Using poisons is a shortsighted approach with undesirable side effects, such as the accidental poisoning of dogs, cats and other animals that eat the bait. For example, in Arizona, coyotes, foxes, bobcats, hawks and owls have been brought to the Southwest Wildlife Rehabilitation Center after ingesting rat poison. Another problem is that you never know where a poisoned rodent will die. If it dies in a wall, you’re stuck with its smell for weeks.
Trapping is a better solution for serious rodent problems, but controversies rage over which methods are most humane. Glue traps cause animals to die slowly, so they are considered less humane than traditional snap traps, which provide a quick kill. Snap traps are inexpensive and widely available, though you do have to check them daily. Some finesse is also needed in baiting and positioning the traps.
Multiple-capture live traps can capture several rodents at a time without harming them. But what do you do with the rodents once you’ve caught them? In some states it’s illegal to release them into the wild; in others, a license is needed to release them. Before you embark on a live rodent-catching campaign, call your state wildlife commission for guidance on what to do with your detainees. Even if it’s legal to release them, a released rat’s story might not have a happy ending. Rodents accustomed to a cushy life in your barn may be quickly snapped up by predators when forced to fend for themselves in the wild.
And, somehow, rodents know when a good habitat has been vacated, so repeat infestations are common. Especially as fall turns to winter, expect unwanted visitors to show up anywhere they can find food, water and warm shelter. Seal up well, and you won’t have to trap up, clean up or worry every time you hear a thump in the night.
House mouse (Mus musculus)
Appearance: 6 to 7 inches from head to tail with a 3- to 3½-inch tail. Light brown to gray or blackish, with a lighter belly. Droppings are one-fourth- inch long and irregular in shape. Rear footprint is one-half to three-quarters-inch long.
Active period: Primarily nocturnal, eating several small meals each night. Mice also may be active during the day (when populations are large.) They build nests in a wide variety of places, usually with soft materials such as rags, insulation or paper.
Favorite foods: Grain products, birdseed, dry pet food. Good trap baits include peanut butter rolled in birdseed, peanut butter or gumdrops. When food is abundant, use nesting material, such as a cotton ball, as trap bait.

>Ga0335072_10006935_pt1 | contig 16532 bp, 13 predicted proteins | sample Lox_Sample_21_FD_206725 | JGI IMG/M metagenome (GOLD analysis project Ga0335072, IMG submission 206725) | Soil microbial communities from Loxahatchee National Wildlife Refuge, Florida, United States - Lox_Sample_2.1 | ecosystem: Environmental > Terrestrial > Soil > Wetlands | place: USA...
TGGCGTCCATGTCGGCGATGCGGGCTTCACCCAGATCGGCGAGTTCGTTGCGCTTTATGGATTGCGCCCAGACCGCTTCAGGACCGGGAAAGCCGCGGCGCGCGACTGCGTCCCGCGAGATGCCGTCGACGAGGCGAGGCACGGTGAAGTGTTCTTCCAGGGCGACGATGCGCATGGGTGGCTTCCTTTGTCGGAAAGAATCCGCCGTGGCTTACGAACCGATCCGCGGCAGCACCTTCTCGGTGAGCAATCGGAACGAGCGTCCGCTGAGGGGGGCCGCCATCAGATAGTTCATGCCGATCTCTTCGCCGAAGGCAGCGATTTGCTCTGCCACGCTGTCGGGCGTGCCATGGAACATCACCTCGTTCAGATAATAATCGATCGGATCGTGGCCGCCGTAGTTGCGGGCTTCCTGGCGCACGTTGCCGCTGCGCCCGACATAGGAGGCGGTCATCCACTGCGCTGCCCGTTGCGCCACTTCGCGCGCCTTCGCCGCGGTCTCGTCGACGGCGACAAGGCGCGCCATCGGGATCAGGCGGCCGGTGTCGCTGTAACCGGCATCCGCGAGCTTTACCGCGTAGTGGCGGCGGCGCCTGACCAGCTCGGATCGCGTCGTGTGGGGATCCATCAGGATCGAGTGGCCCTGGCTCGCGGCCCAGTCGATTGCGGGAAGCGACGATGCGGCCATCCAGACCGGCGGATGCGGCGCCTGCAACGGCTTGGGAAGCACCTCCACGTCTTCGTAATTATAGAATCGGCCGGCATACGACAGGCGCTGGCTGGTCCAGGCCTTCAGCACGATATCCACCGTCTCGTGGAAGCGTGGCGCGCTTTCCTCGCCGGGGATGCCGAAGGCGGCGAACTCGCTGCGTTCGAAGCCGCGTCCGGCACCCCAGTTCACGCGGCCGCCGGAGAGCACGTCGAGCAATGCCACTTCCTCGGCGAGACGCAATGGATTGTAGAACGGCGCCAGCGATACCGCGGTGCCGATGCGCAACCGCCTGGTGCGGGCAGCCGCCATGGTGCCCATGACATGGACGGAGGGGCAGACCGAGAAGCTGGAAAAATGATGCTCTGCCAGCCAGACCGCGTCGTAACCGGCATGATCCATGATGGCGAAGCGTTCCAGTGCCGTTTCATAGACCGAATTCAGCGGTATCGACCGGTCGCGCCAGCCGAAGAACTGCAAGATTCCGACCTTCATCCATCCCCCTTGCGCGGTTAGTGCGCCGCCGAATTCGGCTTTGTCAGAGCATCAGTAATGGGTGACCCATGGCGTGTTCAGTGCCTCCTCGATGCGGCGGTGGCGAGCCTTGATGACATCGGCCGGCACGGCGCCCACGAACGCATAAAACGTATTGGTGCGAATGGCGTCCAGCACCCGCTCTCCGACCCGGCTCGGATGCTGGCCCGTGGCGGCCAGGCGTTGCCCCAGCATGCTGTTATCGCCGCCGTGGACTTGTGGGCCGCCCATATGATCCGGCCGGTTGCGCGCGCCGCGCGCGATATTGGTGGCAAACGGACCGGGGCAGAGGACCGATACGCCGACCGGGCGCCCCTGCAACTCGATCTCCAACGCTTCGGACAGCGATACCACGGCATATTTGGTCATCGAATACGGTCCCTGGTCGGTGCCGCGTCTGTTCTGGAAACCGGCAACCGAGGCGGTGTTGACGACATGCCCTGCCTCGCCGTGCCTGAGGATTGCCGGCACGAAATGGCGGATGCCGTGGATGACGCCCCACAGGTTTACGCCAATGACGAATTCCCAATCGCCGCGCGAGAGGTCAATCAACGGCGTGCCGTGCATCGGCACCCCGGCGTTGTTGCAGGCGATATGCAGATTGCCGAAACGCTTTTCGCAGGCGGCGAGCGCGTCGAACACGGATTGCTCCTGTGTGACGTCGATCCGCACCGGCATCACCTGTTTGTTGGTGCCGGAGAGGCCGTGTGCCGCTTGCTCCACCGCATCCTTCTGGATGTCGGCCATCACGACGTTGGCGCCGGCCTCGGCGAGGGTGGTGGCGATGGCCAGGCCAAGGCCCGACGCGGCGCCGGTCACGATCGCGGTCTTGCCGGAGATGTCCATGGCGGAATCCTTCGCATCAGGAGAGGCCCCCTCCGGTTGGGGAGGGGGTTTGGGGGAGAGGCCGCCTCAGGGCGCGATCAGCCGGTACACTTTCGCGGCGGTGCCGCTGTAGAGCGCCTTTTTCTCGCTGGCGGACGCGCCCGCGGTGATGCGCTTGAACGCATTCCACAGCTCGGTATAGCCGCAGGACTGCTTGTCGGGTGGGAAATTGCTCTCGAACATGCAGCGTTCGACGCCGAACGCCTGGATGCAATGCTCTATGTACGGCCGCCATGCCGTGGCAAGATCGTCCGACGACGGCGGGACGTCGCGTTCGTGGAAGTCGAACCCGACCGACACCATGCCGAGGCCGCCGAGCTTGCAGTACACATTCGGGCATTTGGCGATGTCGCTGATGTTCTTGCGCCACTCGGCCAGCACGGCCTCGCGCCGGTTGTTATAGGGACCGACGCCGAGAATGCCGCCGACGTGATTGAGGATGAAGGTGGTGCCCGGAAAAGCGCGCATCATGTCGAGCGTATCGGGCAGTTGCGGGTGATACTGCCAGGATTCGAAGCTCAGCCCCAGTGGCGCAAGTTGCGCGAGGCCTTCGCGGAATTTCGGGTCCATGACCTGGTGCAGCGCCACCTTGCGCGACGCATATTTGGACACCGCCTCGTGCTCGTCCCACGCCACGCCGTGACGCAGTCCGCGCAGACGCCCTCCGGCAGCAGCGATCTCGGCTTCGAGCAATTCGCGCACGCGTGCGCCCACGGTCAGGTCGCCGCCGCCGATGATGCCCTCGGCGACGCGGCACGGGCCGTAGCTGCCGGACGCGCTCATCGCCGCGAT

Range: 10 to 50 feet from nest; common throughout North America.
Behavior: Excellent runners (up to 8 mph), climbers, jumpers and swimmers. Mice are naturally curious, so they are easily trapped. Early control is important. Each year, females have six to eight litters with five to six pups per litter, and they are reproductively mature within three months.
Roof rat, black rat, house rat, ship rat (Rattus rattus)
Appearance: 7 to 8 ½ inches from head to tail with a 7- to 9-inch tail; tail longer than head and body. Black to brown body with paler belly. The droppings are one-half-inch long, shaped like a banana. Rear footprint is 1¼- to 1½-inches long.
Active Period: Often active just after dusk. At night, these rats can be heard squeaking and scratching in attics and walls. They tend to run upward when alarmed and build nests above ground made of hay, grass, cloth or other soft material.
Favorite Foods: Fruit, grain, insects and small animals. The best baits are peanut butter, pieces of fruit or nut meats. Black rats are fearful and avoid new traps, which should be moved no more often than once a week.
Range: 50 yards from nest; most common in Mid-Atlantic and South, and along the West Coast from Washington to California.
Behavior: Excellent climbers, often entering houses via trees or power lines. Do not use established runs, but may leave dark, greasy stains where they often climb over roof beams. Gnawing poses serious threats to electrical wires. Live in small communities headed by a dominant male. Each year, females have six to eight litters with four to 12 pups in each litter. They are reproductively mature in three months.